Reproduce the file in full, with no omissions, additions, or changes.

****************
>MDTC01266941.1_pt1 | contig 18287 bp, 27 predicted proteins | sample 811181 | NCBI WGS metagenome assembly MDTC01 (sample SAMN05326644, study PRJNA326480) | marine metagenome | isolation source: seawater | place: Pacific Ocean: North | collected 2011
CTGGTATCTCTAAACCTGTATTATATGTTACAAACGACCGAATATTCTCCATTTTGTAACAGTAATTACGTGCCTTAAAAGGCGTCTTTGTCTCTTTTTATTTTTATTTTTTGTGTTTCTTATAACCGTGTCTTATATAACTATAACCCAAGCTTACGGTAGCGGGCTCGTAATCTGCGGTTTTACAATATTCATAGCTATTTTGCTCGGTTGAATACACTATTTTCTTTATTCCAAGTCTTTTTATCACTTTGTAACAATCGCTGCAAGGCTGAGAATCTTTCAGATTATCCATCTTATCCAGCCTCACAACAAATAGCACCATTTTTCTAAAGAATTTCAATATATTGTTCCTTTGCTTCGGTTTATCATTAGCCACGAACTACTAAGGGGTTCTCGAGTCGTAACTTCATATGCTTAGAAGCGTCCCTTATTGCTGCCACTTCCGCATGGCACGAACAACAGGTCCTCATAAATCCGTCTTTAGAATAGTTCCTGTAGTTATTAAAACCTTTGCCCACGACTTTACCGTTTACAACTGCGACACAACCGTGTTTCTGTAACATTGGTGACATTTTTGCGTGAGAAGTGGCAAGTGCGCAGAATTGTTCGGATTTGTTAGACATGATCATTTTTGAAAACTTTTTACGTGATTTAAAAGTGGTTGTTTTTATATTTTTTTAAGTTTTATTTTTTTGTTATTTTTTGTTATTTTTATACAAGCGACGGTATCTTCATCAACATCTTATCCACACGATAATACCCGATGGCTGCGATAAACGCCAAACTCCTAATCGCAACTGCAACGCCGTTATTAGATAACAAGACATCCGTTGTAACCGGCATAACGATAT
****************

>MDTC01266941.1_pt1 | contig 18287 bp, 27 predicted proteins | sample 811181 | NCBI WGS metagenome assembly MDTC01 (sample SAMN05326644, study PRJNA326480) | marine metagenome | isolation source: seawater | place: Pacific Ocean: North | collected 2011
CTGGTATCTCTAAACCTGTATTATATGTTACAAACGACCGAATATTCTCCATTTTGTAACAGTAATTACGTGCCTTAAAAGGCGTCTTTGTCTCTTTTTATTTTTATTTTTTGTGTTTCTTATAACCGTGTCTTATATAACTATAACCCAAGCTTACGGTAGCGGGCTCGTAATCTGCGGTTTTACAATATTCATAGCTATTTTGCTCGGTTGAATACACTATTTTCTTTATTCCAAGTCTTTTTATCACTTTGTAACAATCGCTGCAAGGCTGAGAATCTTTCAGATTATCCATCTTATCCAGCCTCACAACAAATAGCACCATTTTTCTAAAGAATTTCAATATATTGTTCCTTTGCTTCGGTTTATCATTAGCCACGAACTACTAAGGGGTTCTCGAGTCGTAACTTCATATGCTTAGAAGCGTCCCTTATTGCTGCCACTTCCGCATGGCACGAACAACAGGTCCTCATAAATCCGTCTTTAGAATAGTTCCTGTAGTTATTAAAACCTTTGCCCACGACTTTACCGTTTACAACTGCGACACAACCGTGTTTCTGTAACATTGGTGACATTTTTGCGTGAGAAGTGGCAAGTGCGCAGAATTGTTCGGATTTGTTAGACATGATCATTTTTGAAAACTTTTTACGTGATTTAAAAGTGGTTGTTTTTATATTTTTTTAAGTTTTATTTTTTTGTTATTTTTTGTTATTTTTATACAAGCGACGGTATCTTCATCAACATCTTATCCACACGATAATACCCGATGGCTGCGATAAACGCCAAACTCCTAATCGCAACTGCAACGCCGTTATTAGATAACAAGACATCCGTTGTAACCGGCATAACGATAT